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US House of Representatives votes yes to forcing TikTok divestiture

Chinese company ByteDance now has 165 days to sell off TikTok – or face a total ban in the US.

user icon David Hollingworth
Thu, 14 Mar 2024
US House of Representatives votes yes to forcing TikTok divestiture
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The US House of Representatives has voted overwhelmingly in favour of a bill calling ByteDance to divest itself of the social media app TikTok or face a complete ban.

A total of 352 lawmakers voted in favour of the bill, while only 65 voted against the motion, which was fast-tracked to the House last week.

According to the bill, ByteDance must now sell or otherwise divest itself from TikTok, or it will be made illegal for the app to be hosted on app stores in the US. Lawmakers, however, insist this is not an outright ban of the app.


“TikTok could live on, and people could do whatever they want on it provided there is that separation,” said Mike Gallagher, the Republican chair of the House of Representatives’ select China committee. “It is not a ban – think of this as a surgery designed to remove the tumour and thereby save the patient in the process.”

TikTok and its parent company, ByteDance, have been under increasing pressure for the last 12 months over possible Chinese Communist Party interference in the app, and the possibility of the CCP having undue influence over the app’s users.

ByteDance, for its part, feels the motion is deeply problematic.

“This legislation has a predetermined outcome: a total ban of TikTok in the United States,” a company spokesperson said. “The government is attempting to strip 170 million Americans of their constitutional right to free expression. This will damage millions of businesses, deny artists an audience, and destroy the livelihoods of countless creators across the country.”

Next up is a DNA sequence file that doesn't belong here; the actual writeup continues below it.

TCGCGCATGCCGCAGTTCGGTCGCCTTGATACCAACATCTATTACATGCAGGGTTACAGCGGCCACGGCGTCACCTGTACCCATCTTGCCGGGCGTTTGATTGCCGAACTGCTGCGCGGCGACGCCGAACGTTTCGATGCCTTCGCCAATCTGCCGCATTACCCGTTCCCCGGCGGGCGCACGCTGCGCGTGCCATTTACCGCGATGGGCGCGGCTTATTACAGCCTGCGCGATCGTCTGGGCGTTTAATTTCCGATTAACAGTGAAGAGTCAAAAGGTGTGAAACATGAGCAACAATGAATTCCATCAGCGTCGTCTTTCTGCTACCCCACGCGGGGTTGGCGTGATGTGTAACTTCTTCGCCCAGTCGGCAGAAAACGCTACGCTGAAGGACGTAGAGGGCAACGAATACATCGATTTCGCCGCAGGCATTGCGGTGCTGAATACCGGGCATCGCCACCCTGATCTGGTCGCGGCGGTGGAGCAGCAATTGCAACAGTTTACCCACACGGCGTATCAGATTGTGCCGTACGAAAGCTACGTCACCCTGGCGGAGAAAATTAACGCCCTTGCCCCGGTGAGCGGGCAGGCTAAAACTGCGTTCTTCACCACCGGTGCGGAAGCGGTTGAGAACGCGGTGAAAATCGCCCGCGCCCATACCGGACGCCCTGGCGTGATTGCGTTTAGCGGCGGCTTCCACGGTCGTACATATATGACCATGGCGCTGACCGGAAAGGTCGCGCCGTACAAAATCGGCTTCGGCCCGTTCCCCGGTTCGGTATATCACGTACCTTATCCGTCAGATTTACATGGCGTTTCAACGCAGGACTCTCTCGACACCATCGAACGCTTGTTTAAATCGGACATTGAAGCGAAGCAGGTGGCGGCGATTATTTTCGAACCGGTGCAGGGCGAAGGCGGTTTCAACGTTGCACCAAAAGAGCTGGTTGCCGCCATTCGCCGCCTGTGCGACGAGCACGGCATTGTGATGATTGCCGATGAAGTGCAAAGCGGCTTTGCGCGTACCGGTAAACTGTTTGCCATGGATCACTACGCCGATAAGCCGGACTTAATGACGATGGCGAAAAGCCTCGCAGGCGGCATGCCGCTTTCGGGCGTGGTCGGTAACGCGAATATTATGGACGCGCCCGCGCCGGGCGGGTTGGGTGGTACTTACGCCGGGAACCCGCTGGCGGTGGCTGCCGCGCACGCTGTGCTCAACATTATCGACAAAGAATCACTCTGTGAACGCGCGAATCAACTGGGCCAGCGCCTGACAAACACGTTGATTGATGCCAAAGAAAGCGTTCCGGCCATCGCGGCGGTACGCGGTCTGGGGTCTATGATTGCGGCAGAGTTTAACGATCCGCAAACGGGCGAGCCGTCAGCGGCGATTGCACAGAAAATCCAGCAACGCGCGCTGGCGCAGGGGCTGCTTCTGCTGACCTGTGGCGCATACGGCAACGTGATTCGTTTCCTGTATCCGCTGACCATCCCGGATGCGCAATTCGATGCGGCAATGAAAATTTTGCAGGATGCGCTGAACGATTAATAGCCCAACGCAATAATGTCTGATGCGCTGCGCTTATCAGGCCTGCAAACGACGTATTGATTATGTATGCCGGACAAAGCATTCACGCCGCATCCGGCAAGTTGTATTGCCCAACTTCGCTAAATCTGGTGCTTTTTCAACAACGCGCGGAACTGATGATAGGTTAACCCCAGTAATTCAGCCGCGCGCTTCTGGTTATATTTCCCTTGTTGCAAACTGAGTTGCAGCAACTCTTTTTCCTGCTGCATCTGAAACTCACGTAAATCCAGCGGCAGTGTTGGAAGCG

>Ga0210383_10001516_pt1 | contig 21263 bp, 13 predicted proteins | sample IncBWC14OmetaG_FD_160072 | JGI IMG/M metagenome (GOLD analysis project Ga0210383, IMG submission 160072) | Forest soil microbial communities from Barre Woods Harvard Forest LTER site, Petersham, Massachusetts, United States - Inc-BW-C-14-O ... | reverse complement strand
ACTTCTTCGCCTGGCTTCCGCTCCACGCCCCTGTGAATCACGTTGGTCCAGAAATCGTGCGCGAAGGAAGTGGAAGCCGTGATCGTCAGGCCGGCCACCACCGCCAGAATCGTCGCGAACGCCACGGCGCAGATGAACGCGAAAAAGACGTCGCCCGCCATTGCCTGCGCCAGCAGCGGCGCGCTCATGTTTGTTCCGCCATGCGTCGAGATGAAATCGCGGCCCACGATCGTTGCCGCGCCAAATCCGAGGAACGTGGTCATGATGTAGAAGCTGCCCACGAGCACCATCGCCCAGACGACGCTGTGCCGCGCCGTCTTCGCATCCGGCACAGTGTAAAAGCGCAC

The bill still needs to pass the Senate, and while the White House supports the bill, there are Democrats who see the bill as similarly challenging when it comes to First Amendment rights.

“We need curbs on social media, but we need those curbs to apply across the board,” Senator Elizabeth Warren said.

Lisa Plaggemier, executive director of the National Cybersecurity Alliance, said that while concerns over Chinese influence are warranted, the right balance still needs to be struck.

“TikTok, owned by ByteDance, presents significant cyber security concerns for the United States, primarily due to the potential exploitation of its vast user base and the Chinese company’s access to user data. Beyond the immediate privacy implications, there are fears that TikTok could be leveraged as a tool for misinformation campaigns and data collection by foreign actors, particularly the Chinese government,” Plaggemier said via email. “The scale of TikTok’s user engagement, combined with China’s track record of aggressive cyber activities, raises the spectre of sophisticated cyber threats targeting American users, including surveillance, data breaches, and manipulation of online discourse.”

“Policymakers face the critical task of balancing the benefits of information sharing and social connectivity with the imperative to protect citizens from cyber vulnerabilities inherent in platforms like TikTok. Continued investment in cyber security infrastructure and regulations is essential to mitigate these risks and uphold the integrity of digital ecosystems in an increasingly interconnected world.”

Closer to home, Opposition Leader Peter Dutton said the Australian government needs to show leadership on the issue.

"The Prime Minister needs to show leadership here," Dutton said, according to The Guardian. "If young people using TikTok are having their images collected, their intimate discussions, when that’s collected by a country or third party, the Prime Minister has to act.”"

"The information is being hoovered up. Young people don’t have a safe presence online. It’s up to the Prime Minister to respond in an appropriate way."

Prime Minister Anthony Albanese has said, however, that the government has no plans to follow suit.

"You’ve always got to have national security concerns, front and centre, but you also need to acknowledge that for a whole lot of people, this provides a way of them communicating," Albanese said during an interview on Sydney radio station WSFM.

TikTok has said that it appreciates the Australian government's position.

"Any changes to TikTok in Australia would have a significant impact on the 350,000 businesses, and more than eight-and-a-half million Australians, who use the app to connect and grow their businesses," a TikTok spokesperson said in a statement. "Action being taken in the US is not based in fact, and we are hopeful that the US Senate will consider the impact on the millions of small businesses and 170 million Americans who use the service."

UPDATED 14/3/24 to add Australian commentary.

David Hollingworth

David Hollingworth

David Hollingworth has been writing about technology for over 20 years, and has worked for a range of print and online titles in his career. He is enjoying getting to grips with cyber security, especially when it lets him talk about Lego.

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